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Anti-American, Pro-Palestinian T-shirts Newest Fashion Fad

February 19, 1991

AMMAN, Jordan (AP) _ The Gulf War has inspired another fashion fad - T-shirts and buttons bearing catchy pro-Iraqi, anti-American slogans that are letting trendy Jordanians display their views on the conflict.

The T-shirts, emblazoned with fiery political messages in English and Arabic and especially popular with teen-agers, flutter like banners outside shops in Amman’s main bazaar and fill the windows of fashionable boutiques and souvenir shops.

″It’s too cold now to wear the T-shirts in the street, but we wear the buttons all the time. They express how we feel,″ said 16-year-old Lina Adwan, who owns three of the shirts.

The best-selling model bears a bright red Scud missile and the caption, ″East or West, Al-Hussein is best,″ a reference to the name of the modified missile fired by Iraqi President Saddam Hussein against Israel and Saudi Arabia.

Another shows a blue world map resembling the logo of the United Nations, believed by some Jordanians to be an American tool, marked with a red stamp declaring ″Out of Order.″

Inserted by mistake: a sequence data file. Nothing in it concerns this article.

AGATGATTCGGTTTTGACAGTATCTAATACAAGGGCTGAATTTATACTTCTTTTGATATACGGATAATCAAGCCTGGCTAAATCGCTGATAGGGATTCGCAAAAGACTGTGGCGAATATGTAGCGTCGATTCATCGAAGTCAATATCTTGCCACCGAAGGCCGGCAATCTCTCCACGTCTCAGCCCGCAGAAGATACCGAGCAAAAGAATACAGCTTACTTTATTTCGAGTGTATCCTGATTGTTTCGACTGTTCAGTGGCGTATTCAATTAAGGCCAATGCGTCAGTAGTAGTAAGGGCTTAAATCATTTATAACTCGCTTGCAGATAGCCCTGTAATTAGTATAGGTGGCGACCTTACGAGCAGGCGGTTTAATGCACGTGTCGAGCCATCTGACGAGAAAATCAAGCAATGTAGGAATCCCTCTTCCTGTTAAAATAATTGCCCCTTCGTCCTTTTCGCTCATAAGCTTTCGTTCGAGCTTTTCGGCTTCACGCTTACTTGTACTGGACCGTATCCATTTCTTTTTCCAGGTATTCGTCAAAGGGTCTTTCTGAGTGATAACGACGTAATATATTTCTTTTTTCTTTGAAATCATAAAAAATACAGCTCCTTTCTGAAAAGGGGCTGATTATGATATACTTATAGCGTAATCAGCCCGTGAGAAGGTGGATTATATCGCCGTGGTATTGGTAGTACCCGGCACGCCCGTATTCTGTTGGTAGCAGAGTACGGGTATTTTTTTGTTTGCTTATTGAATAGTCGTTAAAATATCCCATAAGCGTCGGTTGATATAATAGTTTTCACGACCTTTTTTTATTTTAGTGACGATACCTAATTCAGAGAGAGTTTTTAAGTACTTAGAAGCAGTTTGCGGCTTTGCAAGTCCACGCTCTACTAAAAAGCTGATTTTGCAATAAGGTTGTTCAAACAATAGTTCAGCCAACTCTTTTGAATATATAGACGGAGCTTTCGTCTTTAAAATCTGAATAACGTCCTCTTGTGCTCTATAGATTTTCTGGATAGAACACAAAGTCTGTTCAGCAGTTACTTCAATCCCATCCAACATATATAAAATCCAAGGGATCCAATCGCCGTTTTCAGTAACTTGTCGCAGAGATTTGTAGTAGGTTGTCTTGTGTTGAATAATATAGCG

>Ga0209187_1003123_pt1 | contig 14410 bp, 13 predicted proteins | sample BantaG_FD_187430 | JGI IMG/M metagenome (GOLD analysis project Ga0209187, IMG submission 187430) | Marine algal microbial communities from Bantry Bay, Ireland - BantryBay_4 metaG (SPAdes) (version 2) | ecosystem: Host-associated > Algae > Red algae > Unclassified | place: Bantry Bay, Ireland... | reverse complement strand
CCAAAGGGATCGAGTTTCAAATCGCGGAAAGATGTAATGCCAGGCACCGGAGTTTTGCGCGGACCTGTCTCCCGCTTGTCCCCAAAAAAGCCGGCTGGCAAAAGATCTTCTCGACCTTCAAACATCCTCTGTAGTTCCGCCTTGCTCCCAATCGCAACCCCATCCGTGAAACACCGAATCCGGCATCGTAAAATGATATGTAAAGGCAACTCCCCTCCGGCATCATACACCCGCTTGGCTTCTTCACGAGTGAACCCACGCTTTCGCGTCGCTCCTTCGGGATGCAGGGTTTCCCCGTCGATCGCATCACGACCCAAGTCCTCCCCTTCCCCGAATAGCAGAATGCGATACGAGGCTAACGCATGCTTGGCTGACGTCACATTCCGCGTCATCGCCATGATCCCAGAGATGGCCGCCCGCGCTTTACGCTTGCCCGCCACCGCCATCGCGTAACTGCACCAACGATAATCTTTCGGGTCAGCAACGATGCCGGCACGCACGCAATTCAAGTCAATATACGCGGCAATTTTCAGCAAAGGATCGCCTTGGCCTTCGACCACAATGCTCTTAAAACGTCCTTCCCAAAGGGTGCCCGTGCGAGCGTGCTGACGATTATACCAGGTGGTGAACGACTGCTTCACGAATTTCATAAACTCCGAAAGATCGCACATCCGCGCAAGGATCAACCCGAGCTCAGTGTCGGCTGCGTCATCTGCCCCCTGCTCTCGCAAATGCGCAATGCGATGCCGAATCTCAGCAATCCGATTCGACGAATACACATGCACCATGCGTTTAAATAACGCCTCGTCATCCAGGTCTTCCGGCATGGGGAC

Jordan is officially neutral in the Gulf War. But, with a majority of Palestinians among its 3.4 million people, popular sentiment has been for Saddam since he proposed linking a settlement of the gulf crisis to an Israeli withdrawal from the occupied West Bank and Gaza Strip.

Linkage is reflected on another shirt, which pictures a map of Palestine dripping blood and one of Kuwait dripping oil.

Beneath each map are listed the U.N. Security Council resolutions that demand Israel’s withdrawal from Palestine and Iraq’s pullout from Kuwait. The two columns are linked by an equal sign and the question, ″Why not?″

Sadia, the commercial artist who has designed hundreds of the shirts since the war began, said she was inspired ″by the double standards employed in the case of Kuwait and Palestine.″

″U.N. resolutions demanding Israel’s withdrawal from Palestine have been unimplemented for years,″ she said. ″The United States and other major powers have been doing nothing about it ... yet they pulled all stops out and even went to war to see that similar resolutions referring to Kuwait are implemented.″

Part of the profit from the shirts, which sell for $10, is being donated to Palestinian relief funds. The buttons sell for $5.

Trendy Jordanians aren’t the only ones snapping them up.

″Foreign journalists like them very much. I have sold a great many,″ said the manager of a shop at the Intercontinental Hotel in Amman, where about half of the 400 visiting reporters are staying.

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